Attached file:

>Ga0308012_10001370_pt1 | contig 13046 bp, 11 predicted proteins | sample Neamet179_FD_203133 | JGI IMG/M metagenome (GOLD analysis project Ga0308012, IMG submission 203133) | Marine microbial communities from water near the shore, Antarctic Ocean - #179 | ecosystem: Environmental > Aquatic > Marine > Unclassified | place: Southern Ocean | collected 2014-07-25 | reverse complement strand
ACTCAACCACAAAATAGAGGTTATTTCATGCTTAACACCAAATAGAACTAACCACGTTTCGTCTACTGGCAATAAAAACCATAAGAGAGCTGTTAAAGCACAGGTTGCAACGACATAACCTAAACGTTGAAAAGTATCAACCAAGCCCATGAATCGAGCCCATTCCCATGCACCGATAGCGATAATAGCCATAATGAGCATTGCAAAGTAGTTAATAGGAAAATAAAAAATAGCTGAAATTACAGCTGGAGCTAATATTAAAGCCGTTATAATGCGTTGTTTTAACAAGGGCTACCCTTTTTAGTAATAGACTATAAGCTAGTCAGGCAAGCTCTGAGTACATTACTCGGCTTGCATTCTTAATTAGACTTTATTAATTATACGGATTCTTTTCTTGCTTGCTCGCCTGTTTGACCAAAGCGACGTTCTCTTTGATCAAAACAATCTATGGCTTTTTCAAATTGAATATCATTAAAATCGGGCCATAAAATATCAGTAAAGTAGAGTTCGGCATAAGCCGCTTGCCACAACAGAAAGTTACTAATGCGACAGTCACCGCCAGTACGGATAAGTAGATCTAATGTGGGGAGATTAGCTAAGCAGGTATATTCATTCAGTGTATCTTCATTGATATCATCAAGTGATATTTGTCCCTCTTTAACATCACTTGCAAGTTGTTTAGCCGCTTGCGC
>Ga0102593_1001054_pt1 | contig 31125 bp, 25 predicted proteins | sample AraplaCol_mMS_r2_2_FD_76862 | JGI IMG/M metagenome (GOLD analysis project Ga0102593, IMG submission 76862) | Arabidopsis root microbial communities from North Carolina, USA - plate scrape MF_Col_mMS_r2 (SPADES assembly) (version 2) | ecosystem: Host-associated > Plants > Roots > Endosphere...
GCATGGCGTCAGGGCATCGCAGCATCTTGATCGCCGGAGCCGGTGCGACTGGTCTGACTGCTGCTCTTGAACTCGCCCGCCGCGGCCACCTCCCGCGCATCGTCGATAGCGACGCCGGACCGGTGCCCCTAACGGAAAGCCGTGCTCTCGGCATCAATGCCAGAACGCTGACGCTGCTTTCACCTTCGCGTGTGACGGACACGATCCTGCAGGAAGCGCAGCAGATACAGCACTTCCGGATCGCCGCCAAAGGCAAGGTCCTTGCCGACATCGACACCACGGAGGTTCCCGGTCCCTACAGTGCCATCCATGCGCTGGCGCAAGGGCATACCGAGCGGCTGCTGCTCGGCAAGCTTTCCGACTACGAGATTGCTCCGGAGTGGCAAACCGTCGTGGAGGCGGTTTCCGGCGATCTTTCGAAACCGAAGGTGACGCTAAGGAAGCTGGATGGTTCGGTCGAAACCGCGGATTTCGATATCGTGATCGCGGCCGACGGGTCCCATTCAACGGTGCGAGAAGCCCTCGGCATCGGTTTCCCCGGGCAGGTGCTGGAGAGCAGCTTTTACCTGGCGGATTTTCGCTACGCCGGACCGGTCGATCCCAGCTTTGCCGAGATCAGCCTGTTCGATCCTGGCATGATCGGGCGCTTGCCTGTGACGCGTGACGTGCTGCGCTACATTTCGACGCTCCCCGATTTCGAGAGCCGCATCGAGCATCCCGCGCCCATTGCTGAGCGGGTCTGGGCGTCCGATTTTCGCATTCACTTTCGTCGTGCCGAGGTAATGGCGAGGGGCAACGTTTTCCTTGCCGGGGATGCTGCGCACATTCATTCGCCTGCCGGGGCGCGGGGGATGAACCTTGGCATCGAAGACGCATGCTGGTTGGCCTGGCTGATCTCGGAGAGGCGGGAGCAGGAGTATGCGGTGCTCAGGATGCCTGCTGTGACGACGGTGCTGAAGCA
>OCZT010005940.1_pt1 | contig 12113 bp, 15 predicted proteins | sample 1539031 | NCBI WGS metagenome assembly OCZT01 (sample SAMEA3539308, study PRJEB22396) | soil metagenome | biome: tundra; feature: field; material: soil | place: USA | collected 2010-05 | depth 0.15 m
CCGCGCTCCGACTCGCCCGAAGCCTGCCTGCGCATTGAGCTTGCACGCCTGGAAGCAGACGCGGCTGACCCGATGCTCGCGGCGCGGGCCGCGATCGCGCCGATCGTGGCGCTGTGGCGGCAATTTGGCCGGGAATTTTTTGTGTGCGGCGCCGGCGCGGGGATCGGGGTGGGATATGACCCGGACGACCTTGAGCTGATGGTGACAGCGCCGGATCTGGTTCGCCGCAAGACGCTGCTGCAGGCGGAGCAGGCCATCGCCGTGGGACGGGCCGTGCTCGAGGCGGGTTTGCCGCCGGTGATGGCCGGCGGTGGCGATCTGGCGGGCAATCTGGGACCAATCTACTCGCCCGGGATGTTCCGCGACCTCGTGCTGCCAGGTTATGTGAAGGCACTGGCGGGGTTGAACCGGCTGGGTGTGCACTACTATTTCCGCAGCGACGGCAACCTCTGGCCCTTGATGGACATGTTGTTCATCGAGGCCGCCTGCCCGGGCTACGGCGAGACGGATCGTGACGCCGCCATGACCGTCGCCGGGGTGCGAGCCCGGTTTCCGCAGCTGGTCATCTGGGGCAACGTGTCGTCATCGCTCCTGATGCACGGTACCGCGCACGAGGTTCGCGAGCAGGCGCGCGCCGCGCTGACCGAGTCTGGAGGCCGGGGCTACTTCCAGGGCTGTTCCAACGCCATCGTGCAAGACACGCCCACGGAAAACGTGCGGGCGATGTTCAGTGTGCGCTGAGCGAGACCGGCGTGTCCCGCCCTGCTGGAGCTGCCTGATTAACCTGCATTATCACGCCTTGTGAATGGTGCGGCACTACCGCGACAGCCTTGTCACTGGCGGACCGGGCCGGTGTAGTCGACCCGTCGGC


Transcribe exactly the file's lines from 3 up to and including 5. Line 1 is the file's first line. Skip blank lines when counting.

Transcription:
>Ga0102593_1001054_pt1 | contig 31125 bp, 25 predicted proteins | sample AraplaCol_mMS_r2_2_FD_76862 | JGI IMG/M metagenome (GOLD analysis project Ga0102593, IMG submission 76862) | Arabidopsis root microbial communities from North Carolina, USA - plate scrape MF_Col_mMS_r2 (SPADES assembly) (version 2) | ecosystem: Host-associated > Plants > Roots > Endosphere...
GCATGGCGTCAGGGCATCGCAGCATCTTGATCGCCGGAGCCGGTGCGACTGGTCTGACTGCTGCTCTTGAACTCGCCCGCCGCGGCCACCTCCCGCGCATCGTCGATAGCGACGCCGGACCGGTGCCCCTAACGGAAAGCCGTGCTCTCGGCATCAATGCCAGAACGCTGACGCTGCTTTCACCTTCGCGTGTGACGGACACGATCCTGCAGGAAGCGCAGCAGATACAGCACTTCCGGATCGCCGCCAAAGGCAAGGTCCTTGCCGACATCGACACCACGGAGGTTCCCGGTCCCTACAGTGCCATCCATGCGCTGGCGCAAGGGCATACCGAGCGGCTGCTGCTCGGCAAGCTTTCCGACTACGAGATTGCTCCGGAGTGGCAAACCGTCGTGGAGGCGGTTTCCGGCGATCTTTCGAAACCGAAGGTGACGCTAAGGAAGCTGGATGGTTCGGTCGAAACCGCGGATTTCGATATCGTGATCGCGGCCGACGGGTCCCATTCAACGGTGCGAGAAGCCCTCGGCATCGGTTTCCCCGGGCAGGTGCTGGAGAGCAGCTTTTACCTGGCGGATTTTCGCTACGCCGGACCGGTCGATCCCAGCTTTGCCGAGATCAGCCTGTTCGATCCTGGCATGATCGGGCGCTTGCCTGTGACGCGTGACGTGCTGCGCTACATTTCGACGCTCCCCGATTTCGAGAGCCGCATCGAGCATCCCGCGCCCATTGCTGAGCGGGTCTGGGCGTCCGATTTTCGCATTCACTTTCGTCGTGCCGAGGTAATGGCGAGGGGCAACGTTTTCCTTGCCGGGGATGCTGCGCACATTCATTCGCCTGCCGGGGCGCGGGGGATGAACCTTGGCATCGAAGACGCATGCTGGTTGGCCTGGCTGATCTCGGAGAGGCGGGAGCAGGAGTATGCGGTGCTCAGGATGCCTGCTGTGACGACGGTGCTGAAGCA
>OCZT010005940.1_pt1 | contig 12113 bp, 15 predicted proteins | sample 1539031 | NCBI WGS metagenome assembly OCZT01 (sample SAMEA3539308, study PRJEB22396) | soil metagenome | biome: tundra; feature: field; material: soil | place: USA | collected 2010-05 | depth 0.15 m